Here is my new post of the Agile series. Today, I would like to tell you about my experience on how to write User Stories and how to use them in a real project.

What is a User Story?

A User Story represents a small piece of business value that the Agile team should deliver each Sprint. It is defined incrementally in three stages:

  • The brief description of the need
  • The conversations that happen during Backlog grooming and Sprint planning to clarify the details
  • The criteria that confirm the User Story is ok

Which is the best way to have a good
User Story ?

User Stories should meet requirements below as defined by Bill Wake’s INVEST acronym –

Letter Meaning Description
 I Independent The User Story is independent and atomic
N Negotiable The User Story can always be changed
V Valuable The User Story must deliver value to the Stakeholders involved in the initiative
E Estimable The Agile team must always estimate the size of every User Story in the Product Backlog
S Small The User Story should be as small as possible. Otherwise, it is impossible to plan it with a good level of certainty
T Testable The User Story should contain all necessary information to make tests possible

How do I write User Stories?

User Stories typically follow this simple template:
As a <type of user>, I want <some goal> so that <some reason>.


  • As a Consumer, I want shopping cart functionality to easily purchase items online;
  • As an Executive, I want to generate a report to understand which departments need to improve their productivity.

Most of all, they should describe the features and the benefits from the perspective of the person, or the system, who desires the new capabilities.
In addition, it may be useful to create aggregate roles (such as the consumer) and specialized roles (such as the frequent shopper).

How to detail a User Story?

Enrich User Stories in two ways:

  • Separate the User Story into multiple and smaller pieces;
  • Add “conditions of satisfaction”.

Especially relevant, split large requirements (Epics) into smaller User Stories and start refining them iteratively. User stories with higher priority should be considered first.
Finally, add the “conditions of satisfaction” as a simple high-level acceptance test. They will be true after the User Story is complete.

When should I write User Stories?

The Agile team writes User Stories throughout the project, at any time. In theory, everyone participates in creating the Product Backlog that fully describes the features of the Product or Service.

Where do I have to trace User Stories and technical details?

At the beginning, User Stories were written on index cards or sticky notes (some people still use this method). They were arranged on walls or tables to facilitate planning and discussion. Now, you can count on SaaS tools to organize and manage User Stories and one of the most famous is Jira.

For each User Story, you can track additional sub-tasks in order to specify technical details. Before closing a User Story you must complete all the sub-tasks. Jira provides a really user-friendly interface to track and manage sub-tasks.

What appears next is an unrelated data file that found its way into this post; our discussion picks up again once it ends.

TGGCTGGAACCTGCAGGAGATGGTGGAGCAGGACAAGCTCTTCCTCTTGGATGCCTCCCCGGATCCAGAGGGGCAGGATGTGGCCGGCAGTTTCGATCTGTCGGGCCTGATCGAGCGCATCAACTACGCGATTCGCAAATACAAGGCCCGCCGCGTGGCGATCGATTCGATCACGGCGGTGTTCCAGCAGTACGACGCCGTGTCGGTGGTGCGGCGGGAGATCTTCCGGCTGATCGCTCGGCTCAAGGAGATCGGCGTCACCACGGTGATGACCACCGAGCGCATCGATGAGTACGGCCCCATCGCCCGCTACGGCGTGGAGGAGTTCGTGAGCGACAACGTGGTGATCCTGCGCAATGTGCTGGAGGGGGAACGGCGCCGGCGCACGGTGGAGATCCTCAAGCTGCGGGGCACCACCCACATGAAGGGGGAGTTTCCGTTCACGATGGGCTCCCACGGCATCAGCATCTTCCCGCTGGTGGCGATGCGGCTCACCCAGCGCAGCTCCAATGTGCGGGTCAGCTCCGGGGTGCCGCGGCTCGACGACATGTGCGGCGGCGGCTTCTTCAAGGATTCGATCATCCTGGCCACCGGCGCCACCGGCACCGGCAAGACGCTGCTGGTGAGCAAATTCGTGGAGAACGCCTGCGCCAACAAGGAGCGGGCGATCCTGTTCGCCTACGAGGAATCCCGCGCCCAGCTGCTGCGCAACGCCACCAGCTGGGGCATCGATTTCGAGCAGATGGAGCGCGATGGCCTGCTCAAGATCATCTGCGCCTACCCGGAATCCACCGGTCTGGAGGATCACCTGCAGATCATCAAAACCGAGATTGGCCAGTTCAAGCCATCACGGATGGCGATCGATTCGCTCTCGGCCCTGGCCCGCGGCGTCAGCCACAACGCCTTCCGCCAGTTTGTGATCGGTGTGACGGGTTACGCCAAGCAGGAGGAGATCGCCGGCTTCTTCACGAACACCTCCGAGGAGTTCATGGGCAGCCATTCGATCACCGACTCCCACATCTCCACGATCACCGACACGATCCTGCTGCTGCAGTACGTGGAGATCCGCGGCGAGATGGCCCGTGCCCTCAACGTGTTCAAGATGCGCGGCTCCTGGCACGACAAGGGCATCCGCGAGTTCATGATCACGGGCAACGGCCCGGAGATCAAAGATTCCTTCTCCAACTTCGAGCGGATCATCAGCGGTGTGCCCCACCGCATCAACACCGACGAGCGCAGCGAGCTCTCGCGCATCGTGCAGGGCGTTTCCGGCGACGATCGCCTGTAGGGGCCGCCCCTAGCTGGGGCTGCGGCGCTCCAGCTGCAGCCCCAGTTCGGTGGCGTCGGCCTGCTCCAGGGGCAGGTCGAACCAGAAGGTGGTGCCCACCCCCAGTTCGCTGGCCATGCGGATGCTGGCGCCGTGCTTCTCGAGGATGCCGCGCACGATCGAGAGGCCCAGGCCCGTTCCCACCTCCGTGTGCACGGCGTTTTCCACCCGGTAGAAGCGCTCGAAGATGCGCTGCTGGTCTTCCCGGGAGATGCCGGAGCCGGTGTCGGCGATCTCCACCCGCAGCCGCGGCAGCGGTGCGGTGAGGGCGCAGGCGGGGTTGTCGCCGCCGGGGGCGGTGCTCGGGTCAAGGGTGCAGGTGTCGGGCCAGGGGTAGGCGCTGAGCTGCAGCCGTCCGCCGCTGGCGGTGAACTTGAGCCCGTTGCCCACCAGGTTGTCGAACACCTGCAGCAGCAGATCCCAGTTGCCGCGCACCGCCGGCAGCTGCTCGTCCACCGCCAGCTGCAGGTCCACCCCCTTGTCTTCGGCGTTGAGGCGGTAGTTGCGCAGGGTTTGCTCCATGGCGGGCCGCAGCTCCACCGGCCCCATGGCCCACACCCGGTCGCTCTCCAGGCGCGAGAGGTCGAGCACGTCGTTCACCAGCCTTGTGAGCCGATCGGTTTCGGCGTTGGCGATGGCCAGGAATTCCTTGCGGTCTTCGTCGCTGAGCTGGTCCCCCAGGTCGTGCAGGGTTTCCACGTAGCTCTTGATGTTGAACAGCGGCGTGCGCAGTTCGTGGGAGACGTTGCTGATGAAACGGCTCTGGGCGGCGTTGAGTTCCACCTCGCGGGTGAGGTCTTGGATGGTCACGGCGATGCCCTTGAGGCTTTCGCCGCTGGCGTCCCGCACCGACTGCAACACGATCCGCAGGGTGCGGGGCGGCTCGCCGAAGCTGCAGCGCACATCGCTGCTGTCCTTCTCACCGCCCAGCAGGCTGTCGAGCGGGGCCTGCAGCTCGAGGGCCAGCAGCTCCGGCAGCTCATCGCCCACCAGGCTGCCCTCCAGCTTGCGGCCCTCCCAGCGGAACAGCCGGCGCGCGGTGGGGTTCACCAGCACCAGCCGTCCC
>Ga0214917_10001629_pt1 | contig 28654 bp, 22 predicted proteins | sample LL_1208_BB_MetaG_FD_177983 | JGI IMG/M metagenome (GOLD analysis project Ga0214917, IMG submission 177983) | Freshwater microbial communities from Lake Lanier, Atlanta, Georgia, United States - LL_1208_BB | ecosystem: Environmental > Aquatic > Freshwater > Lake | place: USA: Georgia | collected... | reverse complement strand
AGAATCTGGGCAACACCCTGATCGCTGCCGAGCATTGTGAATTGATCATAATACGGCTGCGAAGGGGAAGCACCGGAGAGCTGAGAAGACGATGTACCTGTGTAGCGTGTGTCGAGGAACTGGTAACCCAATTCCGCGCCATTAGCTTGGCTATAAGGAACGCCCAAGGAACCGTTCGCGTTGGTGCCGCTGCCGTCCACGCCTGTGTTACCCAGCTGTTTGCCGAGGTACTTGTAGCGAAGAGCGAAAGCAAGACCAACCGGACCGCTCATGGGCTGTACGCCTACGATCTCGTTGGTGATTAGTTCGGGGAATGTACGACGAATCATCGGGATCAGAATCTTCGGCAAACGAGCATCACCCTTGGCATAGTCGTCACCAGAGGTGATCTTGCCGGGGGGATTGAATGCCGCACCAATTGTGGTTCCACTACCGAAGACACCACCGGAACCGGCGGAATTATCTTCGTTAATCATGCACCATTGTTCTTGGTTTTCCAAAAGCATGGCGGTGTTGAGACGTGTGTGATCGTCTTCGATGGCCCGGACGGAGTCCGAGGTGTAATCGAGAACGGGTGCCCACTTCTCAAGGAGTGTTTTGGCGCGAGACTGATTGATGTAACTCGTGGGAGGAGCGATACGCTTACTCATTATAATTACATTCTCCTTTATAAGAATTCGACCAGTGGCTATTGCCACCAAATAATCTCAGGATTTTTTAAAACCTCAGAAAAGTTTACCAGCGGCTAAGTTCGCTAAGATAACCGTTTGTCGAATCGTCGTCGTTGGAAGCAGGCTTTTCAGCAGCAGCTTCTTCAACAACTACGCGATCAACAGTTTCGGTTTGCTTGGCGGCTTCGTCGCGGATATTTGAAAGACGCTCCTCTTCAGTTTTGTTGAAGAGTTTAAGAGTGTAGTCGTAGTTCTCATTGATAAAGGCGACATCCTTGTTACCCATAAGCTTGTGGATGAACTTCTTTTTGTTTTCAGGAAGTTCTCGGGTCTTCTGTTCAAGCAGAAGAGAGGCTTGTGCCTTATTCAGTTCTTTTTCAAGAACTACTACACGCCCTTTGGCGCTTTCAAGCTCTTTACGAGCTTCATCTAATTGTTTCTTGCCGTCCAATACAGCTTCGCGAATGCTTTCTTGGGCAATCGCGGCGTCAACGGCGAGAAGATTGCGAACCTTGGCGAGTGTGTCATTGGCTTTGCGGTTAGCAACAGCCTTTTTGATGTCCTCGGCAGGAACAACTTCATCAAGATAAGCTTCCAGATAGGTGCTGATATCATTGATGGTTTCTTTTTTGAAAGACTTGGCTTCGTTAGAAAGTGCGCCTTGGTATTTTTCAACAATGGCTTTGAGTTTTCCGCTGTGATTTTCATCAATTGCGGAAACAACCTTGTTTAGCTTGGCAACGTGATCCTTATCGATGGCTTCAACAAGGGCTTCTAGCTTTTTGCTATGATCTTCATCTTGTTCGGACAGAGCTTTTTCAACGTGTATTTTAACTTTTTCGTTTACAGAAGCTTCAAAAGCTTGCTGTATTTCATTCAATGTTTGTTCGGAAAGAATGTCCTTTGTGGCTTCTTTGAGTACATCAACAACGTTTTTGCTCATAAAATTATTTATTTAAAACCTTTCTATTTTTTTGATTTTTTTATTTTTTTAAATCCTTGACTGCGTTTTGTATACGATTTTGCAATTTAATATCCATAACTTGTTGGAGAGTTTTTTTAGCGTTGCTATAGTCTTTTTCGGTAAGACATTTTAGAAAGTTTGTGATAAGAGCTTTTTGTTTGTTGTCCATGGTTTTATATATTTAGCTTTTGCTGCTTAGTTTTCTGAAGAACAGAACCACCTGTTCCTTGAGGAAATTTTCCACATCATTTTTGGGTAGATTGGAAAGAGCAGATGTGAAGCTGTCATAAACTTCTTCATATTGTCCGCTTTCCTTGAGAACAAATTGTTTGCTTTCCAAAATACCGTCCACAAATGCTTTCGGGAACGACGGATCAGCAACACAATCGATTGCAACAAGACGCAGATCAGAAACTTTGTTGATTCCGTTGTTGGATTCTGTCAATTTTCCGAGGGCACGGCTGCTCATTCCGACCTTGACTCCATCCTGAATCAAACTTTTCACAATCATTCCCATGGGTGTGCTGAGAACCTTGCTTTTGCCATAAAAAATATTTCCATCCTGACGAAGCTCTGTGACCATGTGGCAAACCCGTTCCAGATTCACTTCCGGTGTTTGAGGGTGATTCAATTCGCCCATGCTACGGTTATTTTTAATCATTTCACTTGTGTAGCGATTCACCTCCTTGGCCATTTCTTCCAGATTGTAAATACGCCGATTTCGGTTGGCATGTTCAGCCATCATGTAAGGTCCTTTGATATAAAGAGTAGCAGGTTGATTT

Agile Key Take Away for a consultant

There are huge differences between the theory and the reality, especially if you adopt the Agile approach as a Consultant. Please, keep in mind these hints when you write the User Stories in a real project:

  1. Nobody will write User Stories for you. All parties expect the Consultant to translate requirements into User Stories. You will act as a Product Owner, even if you are not. Please, consider it takes a lot of time since User Stories will change frequently;
  2. Write stakeholders who request a User Story. Sooner or later, you will have to justify why you have developed that specific User Story. I guarantee you;
  3. Agree with the customer the value of Story Points. Keep it simple (e.g. 1 Story Point = 1 Man/Day);
  4. Put as many details as you can. They will make your life simpler when you start the development phase. They will help you during the Sprint Review with the Customer as well;
  5. Always ask for formal approval before start developing. You can use PM tools like Jira to share user stories or simple worksheets like excel. In any case, ask for a formal approval;
  6. I strongly suggest you to use a Tool to keep the User Stories available to every actor involved. Consider to buy one which permits you to put comments and attachments to the User Story. Moreover, you also need to know who has modified the User Story and when.


Finally, I believe that many Clients (at least the ones I have met until now) are not ready to adopt Agile yet. It seems to be just a way to shorten and reduce project costs so far. Anyway, I believe in the value of this approach and, soon or later, it will be used in the proper way.

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Cristiano Sacco
Cristiano Sacco

Manager with experience in Waterfall and Agile project methodologies.

Project manager with experience in different type of CRM technologies (Oracle-Siebel /

Solution architect engaged in several international CRM assessments and capability reviews.

Senior CRM application consultant, with extensive international experience working on large client projects with multi-cultural teams.


  1. “1 Story Point = 1 Man/Day”? Surely that entirely misses the point of story point estimating! Just use days!

  2. Hi Steve,

    I know it is not the best approach, but at least it can be understood by Clients. I’m still trying to figure out how to explain them the meaning of Story Points. Any suggestions would be appreciated


  3. It is still an open question whether Clients are not ready to adopt agile or Consultants haven’t find the way to deliver it properly yet 🙂

    Very interesting post!!!!

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